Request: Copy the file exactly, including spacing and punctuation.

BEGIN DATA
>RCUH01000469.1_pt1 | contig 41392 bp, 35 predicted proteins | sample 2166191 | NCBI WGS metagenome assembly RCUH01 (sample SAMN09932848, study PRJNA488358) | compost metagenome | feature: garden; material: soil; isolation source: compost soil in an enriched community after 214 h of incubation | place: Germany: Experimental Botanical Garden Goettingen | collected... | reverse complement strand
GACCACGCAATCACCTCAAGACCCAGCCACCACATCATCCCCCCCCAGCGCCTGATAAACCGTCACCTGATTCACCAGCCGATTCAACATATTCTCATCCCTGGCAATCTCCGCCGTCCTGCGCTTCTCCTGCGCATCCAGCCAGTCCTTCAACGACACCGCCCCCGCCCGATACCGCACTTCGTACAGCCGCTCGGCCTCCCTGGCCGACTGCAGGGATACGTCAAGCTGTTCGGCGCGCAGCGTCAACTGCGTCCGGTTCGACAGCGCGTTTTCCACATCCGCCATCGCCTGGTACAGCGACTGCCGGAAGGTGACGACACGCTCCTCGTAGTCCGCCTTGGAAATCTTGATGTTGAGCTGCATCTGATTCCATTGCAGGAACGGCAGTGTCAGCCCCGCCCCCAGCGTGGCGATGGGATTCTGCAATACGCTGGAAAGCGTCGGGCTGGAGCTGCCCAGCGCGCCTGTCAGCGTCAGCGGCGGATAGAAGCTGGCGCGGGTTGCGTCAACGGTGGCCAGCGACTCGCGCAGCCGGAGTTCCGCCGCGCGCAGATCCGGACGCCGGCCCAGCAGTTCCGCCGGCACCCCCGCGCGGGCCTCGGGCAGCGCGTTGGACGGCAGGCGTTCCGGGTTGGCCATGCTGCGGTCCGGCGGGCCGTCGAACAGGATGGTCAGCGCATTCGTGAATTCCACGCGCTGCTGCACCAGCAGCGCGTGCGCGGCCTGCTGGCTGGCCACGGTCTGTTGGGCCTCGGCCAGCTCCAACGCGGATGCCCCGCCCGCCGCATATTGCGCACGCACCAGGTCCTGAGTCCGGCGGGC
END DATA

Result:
>RCUH01000469.1_pt1 | contig 41392 bp, 35 predicted proteins | sample 2166191 | NCBI WGS metagenome assembly RCUH01 (sample SAMN09932848, study PRJNA488358) | compost metagenome | feature: garden; material: soil; isolation source: compost soil in an enriched community after 214 h of incubation | place: Germany: Experimental Botanical Garden Goettingen | collected... | reverse complement strand
GACCACGCAATCACCTCAAGACCCAGCCACCACATCATCCCCCCCCAGCGCCTGATAAACCGTCACCTGATTCACCAGCCGATTCAACATATTCTCATCCCTGGCAATCTCCGCCGTCCTGCGCTTCTCCTGCGCATCCAGCCAGTCCTTCAACGACACCGCCCCCGCCCGATACCGCACTTCGTACAGCCGCTCGGCCTCCCTGGCCGACTGCAGGGATACGTCAAGCTGTTCGGCGCGCAGCGTCAACTGCGTCCGGTTCGACAGCGCGTTTTCCACATCCGCCATCGCCTGGTACAGCGACTGCCGGAAGGTGACGACACGCTCCTCGTAGTCCGCCTTGGAAATCTTGATGTTGAGCTGCATCTGATTCCATTGCAGGAACGGCAGTGTCAGCCCCGCCCCCAGCGTGGCGATGGGATTCTGCAATACGCTGGAAAGCGTCGGGCTGGAGCTGCCCAGCGCGCCTGTCAGCGTCAGCGGCGGATAGAAGCTGGCGCGGGTTGCGTCAACGGTGGCCAGCGACTCGCGCAGCCGGAGTTCCGCCGCGCGCAGATCCGGACGCCGGCCCAGCAGTTCCGCCGGCACCCCCGCGCGGGCCTCGGGCAGCGCGTTGGACGGCAGGCGTTCCGGGTTGGCCATGCTGCGGTCCGGCGGGCCGTCGAACAGGATGGTCAGCGCATTCGTGAATTCCACGCGCTGCTGCACCAGCAGCGCGTGCGCGGCCTGCTGGCTGGCCACGGTCTGTTGGGCCTCGGCCAGCTCCAACGCGGATGCCCCGCCCGCCGCATATTGCGCACGCACCAGGTCCTGAGTCCGGCGGGC